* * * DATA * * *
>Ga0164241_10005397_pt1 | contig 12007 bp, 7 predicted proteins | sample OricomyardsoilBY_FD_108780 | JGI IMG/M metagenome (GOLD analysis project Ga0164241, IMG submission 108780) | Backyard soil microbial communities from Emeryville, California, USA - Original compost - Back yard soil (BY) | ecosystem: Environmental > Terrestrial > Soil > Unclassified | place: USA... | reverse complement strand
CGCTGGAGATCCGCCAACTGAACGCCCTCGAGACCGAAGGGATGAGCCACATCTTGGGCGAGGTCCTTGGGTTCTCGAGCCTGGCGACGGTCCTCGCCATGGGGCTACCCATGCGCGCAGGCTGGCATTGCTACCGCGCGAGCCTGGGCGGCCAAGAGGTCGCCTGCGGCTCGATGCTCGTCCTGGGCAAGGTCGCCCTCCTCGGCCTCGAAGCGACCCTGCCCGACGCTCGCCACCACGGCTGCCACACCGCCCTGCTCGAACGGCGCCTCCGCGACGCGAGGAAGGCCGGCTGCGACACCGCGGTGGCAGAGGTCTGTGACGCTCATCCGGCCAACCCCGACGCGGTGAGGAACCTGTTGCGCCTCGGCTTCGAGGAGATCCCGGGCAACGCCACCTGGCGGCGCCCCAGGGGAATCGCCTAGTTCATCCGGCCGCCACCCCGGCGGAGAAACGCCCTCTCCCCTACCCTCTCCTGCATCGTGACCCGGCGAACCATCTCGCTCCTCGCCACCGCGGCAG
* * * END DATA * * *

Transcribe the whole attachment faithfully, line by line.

>Ga0164241_10005397_pt1 | contig 12007 bp, 7 predicted proteins | sample OricomyardsoilBY_FD_108780 | JGI IMG/M metagenome (GOLD analysis project Ga0164241, IMG submission 108780) | Backyard soil microbial communities from Emeryville, California, USA - Original compost - Back yard soil (BY) | ecosystem: Environmental > Terrestrial > Soil > Unclassified | place: USA... | reverse complement strand
CGCTGGAGATCCGCCAACTGAACGCCCTCGAGACCGAAGGGATGAGCCACATCTTGGGCGAGGTCCTTGGGTTCTCGAGCCTGGCGACGGTCCTCGCCATGGGGCTACCCATGCGCGCAGGCTGGCATTGCTACCGCGCGAGCCTGGGCGGCCAAGAGGTCGCCTGCGGCTCGATGCTCGTCCTGGGCAAGGTCGCCCTCCTCGGCCTCGAAGCGACCCTGCCCGACGCTCGCCACCACGGCTGCCACACCGCCCTGCTCGAACGGCGCCTCCGCGACGCGAGGAAGGCCGGCTGCGACACCGCGGTGGCAGAGGTCTGTGACGCTCATCCGGCCAACCCCGACGCGGTGAGGAACCTGTTGCGCCTCGGCTTCGAGGAGATCCCGGGCAACGCCACCTGGCGGCGCCCCAGGGGAATCGCCTAGTTCATCCGGCCGCCACCCCGGCGGAGAAACGCCCTCTCCCCTACCCTCTCCTGCATCGTGACCCGGCGAACCATCTCGCTCCTCGCCACCGCGGCAG